According to a study and separate meta-analysis published in Circulation: Cardiovascular Quality and Outcomes dog ownership, provided it is a responsible and good relationship, may be associated with longer life and better cardiovascular outcomes, especially for those who are heart attack and stroke survivors who live alone.
“The findings in these two well-done studies and analyses build upon prior studies and the conclusions of the 2013 AHA Scientific Statement ‘Pet Ownership and Cardiovascular Risk’ that dog ownership is associated with reductions in factors that contribute to cardiac risk and cardiovascular events,” said Glenn N. Levine, M.D., chair of the writing group of the American Heart Association’s scientific statement on pet ownership. “Further, these two studies provide good, quality data indicating dog ownership is associated with reduced cardiac and all-cause mortality. While these non-randomized studies cannot ‘prove’ that adopting or owning a dog directly leads to reduced mortality, these robust findings are certainly at least suggestive of this.”
Research indicates that social isolation and lack of physical activity have negative impacts on human health. Both studies examined how dog ownership affected health outcomes. In the past, dog ownership has been indicated to alleviate social isolation, improve physical activity, and lower blood pressure; dog owners are thought to have better cardiovascular outcomes than those who are not.
Close to 182,000 people were reported to have had a heart attack of those 6% were dog owners; close to 155,000 people had an ischemic stroke of which 5% were dog owners in the study. Compared to nonowners dog ownership was associated with a 24% decreased risk of all cause mortality; 31% lower risk of death due to heart attack or stroke; 33% reduced risk of early heart survivors living alone; and a 27% reduced risk for early death for stroke survivors living alone.
Reduced risk of death associated with dog ownership may be due to increased physical exercise and decreased loneliness/depression; both possible explanations have been connected to dog ownership in previous studies. Even though this study draws from a large sample possible misclassification of factors such as relationship status, change in ownership, or death of a dog could have affected the outcomes in this study.
“We know that social isolation is a strong risk factor for worse health outcomes and premature death. Previous studies have indicated that dog owners experience less social isolation and have more interaction with other people,” said Tove Fall, D. V. M., professor at Uppsala University in Sweden. “Furthermore, keeping a dog is a good motivation for physical activity, which is an important factor in rehabilitation and mental health.”
“The results of this study suggest positive effects of dog ownership for patients who have experienced a heart attack or stroke. However, more research is needed to confirm a causal relationship and giving recommendations about prescribing dogs for prevention. Moreover, from an animal welfare perspective, dogs should only be acquired by people who feel they have the capacity and knowledge to give the pet a good life.”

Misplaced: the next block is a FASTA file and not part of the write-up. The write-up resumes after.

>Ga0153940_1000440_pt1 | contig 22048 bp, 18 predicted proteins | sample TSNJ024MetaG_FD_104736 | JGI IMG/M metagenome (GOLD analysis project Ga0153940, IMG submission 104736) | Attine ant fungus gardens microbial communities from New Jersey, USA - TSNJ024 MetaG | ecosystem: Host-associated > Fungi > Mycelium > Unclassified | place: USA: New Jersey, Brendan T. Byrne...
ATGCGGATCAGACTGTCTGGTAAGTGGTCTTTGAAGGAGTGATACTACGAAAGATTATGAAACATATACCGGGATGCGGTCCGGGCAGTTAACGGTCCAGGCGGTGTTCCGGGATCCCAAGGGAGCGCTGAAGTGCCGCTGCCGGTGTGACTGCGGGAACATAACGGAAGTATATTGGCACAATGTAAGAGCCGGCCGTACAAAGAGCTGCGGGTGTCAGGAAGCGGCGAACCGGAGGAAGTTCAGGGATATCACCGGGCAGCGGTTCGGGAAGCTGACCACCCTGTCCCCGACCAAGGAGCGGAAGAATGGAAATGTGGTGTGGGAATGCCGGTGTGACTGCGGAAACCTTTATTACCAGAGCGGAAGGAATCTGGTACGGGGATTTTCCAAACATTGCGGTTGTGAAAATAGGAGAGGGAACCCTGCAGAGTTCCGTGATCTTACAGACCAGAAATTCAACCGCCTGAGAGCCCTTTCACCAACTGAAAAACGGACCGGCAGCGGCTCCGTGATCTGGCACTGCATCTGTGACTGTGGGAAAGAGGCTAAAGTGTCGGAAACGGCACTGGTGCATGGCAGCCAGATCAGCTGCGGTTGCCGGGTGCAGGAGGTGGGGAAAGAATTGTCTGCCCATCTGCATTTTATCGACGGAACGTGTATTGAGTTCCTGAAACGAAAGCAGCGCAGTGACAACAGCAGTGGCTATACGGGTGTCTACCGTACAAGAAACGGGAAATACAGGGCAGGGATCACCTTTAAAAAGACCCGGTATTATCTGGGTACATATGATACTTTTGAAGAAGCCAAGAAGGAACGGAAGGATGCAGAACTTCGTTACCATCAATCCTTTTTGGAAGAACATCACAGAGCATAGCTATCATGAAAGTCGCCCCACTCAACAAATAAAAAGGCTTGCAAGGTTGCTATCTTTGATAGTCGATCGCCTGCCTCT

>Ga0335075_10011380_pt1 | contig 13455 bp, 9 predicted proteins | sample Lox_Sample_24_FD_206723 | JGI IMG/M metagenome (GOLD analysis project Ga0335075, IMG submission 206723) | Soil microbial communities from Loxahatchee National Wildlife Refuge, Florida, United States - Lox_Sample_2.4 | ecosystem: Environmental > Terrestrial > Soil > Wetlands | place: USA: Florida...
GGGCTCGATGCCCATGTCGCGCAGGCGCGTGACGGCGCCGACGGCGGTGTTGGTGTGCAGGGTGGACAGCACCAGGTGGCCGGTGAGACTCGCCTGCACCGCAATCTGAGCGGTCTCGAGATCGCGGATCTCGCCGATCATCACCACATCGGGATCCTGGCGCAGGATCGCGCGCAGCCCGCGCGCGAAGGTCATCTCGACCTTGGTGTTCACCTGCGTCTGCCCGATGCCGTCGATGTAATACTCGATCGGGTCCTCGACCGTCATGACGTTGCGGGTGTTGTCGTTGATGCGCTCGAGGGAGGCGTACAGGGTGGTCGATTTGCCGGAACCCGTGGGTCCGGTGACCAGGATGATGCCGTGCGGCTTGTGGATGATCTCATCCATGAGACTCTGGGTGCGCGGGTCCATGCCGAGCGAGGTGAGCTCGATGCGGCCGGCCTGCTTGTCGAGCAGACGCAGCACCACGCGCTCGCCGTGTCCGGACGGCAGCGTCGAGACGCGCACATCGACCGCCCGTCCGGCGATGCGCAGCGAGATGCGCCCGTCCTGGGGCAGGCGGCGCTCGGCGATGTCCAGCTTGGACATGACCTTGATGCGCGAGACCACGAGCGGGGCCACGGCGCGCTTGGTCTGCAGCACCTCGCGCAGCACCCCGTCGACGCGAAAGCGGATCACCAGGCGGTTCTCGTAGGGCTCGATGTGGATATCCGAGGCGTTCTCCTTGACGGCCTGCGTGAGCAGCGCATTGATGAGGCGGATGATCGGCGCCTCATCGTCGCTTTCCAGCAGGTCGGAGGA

In the systematic review and meta-analysis over 3.9 million participants from 10 separate studies were involved; 9 studies included comparison of all cause mortality outcomes for dog owners and non-owners, and 4 compared cardiovascular outcomes of non-owners and dog owners. Compared to non-owners dog owners had a 24% decreased risk of all cause mortality, 65% decreased risk of mortality after a heart attack, and a 31% decreased risk of mortality due to cardiovascular related problems.
“Having a dog was associated with increased physical exercise, lower blood pressure levels and better cholesterol profile in previous reports,” said Caroline Kramer, M.D. Ph.D., Assistant Professor of Medicine at the University of Toronto and an Endocrinologist and Clinician scientist at Leadership Sinai Centre for Diabetes at Mount Sinai Hospital, part of Sinai Health System. “As such, the findings that people who owned dogs lived longer and their risk for cardiovascular death was also lower are somewhat expected.”
Studies included in the analysis included those in which participants were adults aged 18+, evaluated dog ownership at the start of the study, reported all cause or cardiovascular mortality, had original data from an original prospective study, were retrospective, and provided an absolute number of events that occurred and reported non-fatal cardiovascular events.
“Our findings suggest that having a dog is associated with longer life. Our analyses did not account for confounders such as better fitness or an overall healthier lifestyle that could be associated with dog ownership. The results, however, were very positive,” said Dr. Kramer. “The next step on this topic would be an interventional study to evaluate cardiovascular outcomes after adopting a dog and the social and psychological benefits of dog ownership. As a dog owner myself, I can say that adopting Romeo (the author’s miniature Schnauzer) has increased my steps and physical activity each day, and he has filled my daily routine with joy and unconditional love.”
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